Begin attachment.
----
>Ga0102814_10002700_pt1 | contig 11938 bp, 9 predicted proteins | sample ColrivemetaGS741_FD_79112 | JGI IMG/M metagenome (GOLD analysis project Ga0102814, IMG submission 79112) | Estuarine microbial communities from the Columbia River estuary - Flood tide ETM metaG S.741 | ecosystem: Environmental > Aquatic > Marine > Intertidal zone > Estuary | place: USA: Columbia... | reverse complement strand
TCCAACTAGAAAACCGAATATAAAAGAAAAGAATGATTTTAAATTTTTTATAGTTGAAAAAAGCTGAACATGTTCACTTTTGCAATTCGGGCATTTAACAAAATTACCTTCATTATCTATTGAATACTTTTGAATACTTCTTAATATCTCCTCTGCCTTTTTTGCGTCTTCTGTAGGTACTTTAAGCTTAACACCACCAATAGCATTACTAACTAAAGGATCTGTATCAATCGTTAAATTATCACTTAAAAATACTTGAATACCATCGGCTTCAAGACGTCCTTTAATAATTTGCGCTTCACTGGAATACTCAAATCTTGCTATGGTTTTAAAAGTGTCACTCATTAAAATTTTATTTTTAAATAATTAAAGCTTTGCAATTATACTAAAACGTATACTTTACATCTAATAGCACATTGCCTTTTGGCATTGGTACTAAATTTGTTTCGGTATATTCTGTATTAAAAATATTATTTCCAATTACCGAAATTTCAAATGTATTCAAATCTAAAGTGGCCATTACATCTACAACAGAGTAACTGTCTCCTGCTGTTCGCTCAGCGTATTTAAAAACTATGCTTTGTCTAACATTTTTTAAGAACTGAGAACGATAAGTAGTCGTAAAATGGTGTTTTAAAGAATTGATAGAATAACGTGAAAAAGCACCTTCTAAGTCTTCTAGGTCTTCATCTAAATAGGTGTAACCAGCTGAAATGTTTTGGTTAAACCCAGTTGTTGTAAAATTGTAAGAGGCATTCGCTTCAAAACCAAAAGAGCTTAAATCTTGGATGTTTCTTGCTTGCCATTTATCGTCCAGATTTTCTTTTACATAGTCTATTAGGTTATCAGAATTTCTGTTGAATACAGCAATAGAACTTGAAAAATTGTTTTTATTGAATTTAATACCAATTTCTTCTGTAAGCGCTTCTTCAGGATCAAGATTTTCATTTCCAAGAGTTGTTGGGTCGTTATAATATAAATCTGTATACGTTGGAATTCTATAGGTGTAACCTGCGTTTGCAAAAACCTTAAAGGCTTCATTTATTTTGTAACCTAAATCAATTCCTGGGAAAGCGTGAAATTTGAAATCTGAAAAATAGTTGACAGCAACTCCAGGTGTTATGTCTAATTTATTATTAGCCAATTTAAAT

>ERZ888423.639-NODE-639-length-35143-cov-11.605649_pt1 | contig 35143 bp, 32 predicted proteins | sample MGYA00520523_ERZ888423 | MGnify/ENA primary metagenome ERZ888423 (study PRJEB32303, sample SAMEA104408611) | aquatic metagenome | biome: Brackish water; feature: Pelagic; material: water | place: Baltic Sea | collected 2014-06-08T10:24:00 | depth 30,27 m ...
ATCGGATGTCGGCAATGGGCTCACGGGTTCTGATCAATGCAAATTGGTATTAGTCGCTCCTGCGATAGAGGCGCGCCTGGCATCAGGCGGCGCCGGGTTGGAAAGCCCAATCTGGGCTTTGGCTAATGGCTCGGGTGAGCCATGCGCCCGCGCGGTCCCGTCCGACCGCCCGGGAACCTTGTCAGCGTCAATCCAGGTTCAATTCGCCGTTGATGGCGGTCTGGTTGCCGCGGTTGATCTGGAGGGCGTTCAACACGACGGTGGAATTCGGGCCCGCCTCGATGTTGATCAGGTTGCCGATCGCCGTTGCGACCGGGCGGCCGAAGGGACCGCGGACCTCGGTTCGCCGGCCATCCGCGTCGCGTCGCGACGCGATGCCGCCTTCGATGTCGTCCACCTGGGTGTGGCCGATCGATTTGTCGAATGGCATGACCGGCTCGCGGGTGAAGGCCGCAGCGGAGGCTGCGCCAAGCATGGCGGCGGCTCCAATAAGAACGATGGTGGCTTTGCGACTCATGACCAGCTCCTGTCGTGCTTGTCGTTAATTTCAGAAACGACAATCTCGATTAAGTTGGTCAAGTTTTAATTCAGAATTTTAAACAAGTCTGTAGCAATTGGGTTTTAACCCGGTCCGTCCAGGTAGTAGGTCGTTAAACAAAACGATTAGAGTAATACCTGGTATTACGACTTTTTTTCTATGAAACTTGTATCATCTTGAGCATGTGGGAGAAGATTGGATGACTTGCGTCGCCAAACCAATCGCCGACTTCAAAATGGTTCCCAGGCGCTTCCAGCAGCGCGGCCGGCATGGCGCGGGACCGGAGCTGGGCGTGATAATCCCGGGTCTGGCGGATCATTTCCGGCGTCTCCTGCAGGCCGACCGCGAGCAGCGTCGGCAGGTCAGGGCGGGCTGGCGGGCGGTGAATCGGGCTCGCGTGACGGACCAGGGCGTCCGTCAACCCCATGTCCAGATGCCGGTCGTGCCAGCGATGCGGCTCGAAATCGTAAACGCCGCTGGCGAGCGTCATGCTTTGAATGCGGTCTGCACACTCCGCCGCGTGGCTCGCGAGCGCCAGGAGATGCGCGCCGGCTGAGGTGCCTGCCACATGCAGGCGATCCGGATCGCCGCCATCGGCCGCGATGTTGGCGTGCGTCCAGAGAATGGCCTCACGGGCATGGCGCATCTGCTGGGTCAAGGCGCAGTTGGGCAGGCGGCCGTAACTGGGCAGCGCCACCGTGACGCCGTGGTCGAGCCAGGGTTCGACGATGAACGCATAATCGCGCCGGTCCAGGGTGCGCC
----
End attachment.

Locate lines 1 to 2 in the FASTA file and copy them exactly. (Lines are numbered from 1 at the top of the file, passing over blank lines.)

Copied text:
>Ga0102814_10002700_pt1 | contig 11938 bp, 9 predicted proteins | sample ColrivemetaGS741_FD_79112 | JGI IMG/M metagenome (GOLD analysis project Ga0102814, IMG submission 79112) | Estuarine microbial communities from the Columbia River estuary - Flood tide ETM metaG S.741 | ecosystem: Environmental > Aquatic > Marine > Intertidal zone > Estuary | place: USA: Columbia... | reverse complement strand
TCCAACTAGAAAACCGAATATAAAAGAAAAGAATGATTTTAAATTTTTTATAGTTGAAAAAAGCTGAACATGTTCACTTTTGCAATTCGGGCATTTAACAAAATTACCTTCATTATCTATTGAATACTTTTGAATACTTCTTAATATCTCCTCTGCCTTTTTTGCGTCTTCTGTAGGTACTTTAAGCTTAACACCACCAATAGCATTACTAACTAAAGGATCTGTATCAATCGTTAAATTATCACTTAAAAATACTTGAATACCATCGGCTTCAAGACGTCCTTTAATAATTTGCGCTTCACTGGAATACTCAAATCTTGCTATGGTTTTAAAAGTGTCACTCATTAAAATTTTATTTTTAAATAATTAAAGCTTTGCAATTATACTAAAACGTATACTTTACATCTAATAGCACATTGCCTTTTGGCATTGGTACTAAATTTGTTTCGGTATATTCTGTATTAAAAATATTATTTCCAATTACCGAAATTTCAAATGTATTCAAATCTAAAGTGGCCATTACATCTACAACAGAGTAACTGTCTCCTGCTGTTCGCTCAGCGTATTTAAAAACTATGCTTTGTCTAACATTTTTTAAGAACTGAGAACGATAAGTAGTCGTAAAATGGTGTTTTAAAGAATTGATAGAATAACGTGAAAAAGCACCTTCTAAGTCTTCTAGGTCTTCATCTAAATAGGTGTAACCAGCTGAAATGTTTTGGTTAAACCCAGTTGTTGTAAAATTGTAAGAGGCATTCGCTTCAAAACCAAAAGAGCTTAAATCTTGGATGTTTCTTGCTTGCCATTTATCGTCCAGATTTTCTTTTACATAGTCTATTAGGTTATCAGAATTTCTGTTGAATACAGCAATAGAACTTGAAAAATTGTTTTTATTGAATTTAATACCAATTTCTTCTGTAAGCGCTTCTTCAGGATCAAGATTTTCATTTCCAAGAGTTGTTGGGTCGTTATAATATAAATCTGTATACGTTGGAATTCTATAGGTGTAACCTGCGTTTGCAAAAACCTTAAAGGCTTCATTTATTTTGTAACCTAAATCAATTCCTGGGAAAGCGTGAAATTTGAAATCTGAAAAATAGTTGACAGCAACTCCAGGTGTTATGTCTAATTTATTATTAGCCAATTTAAAT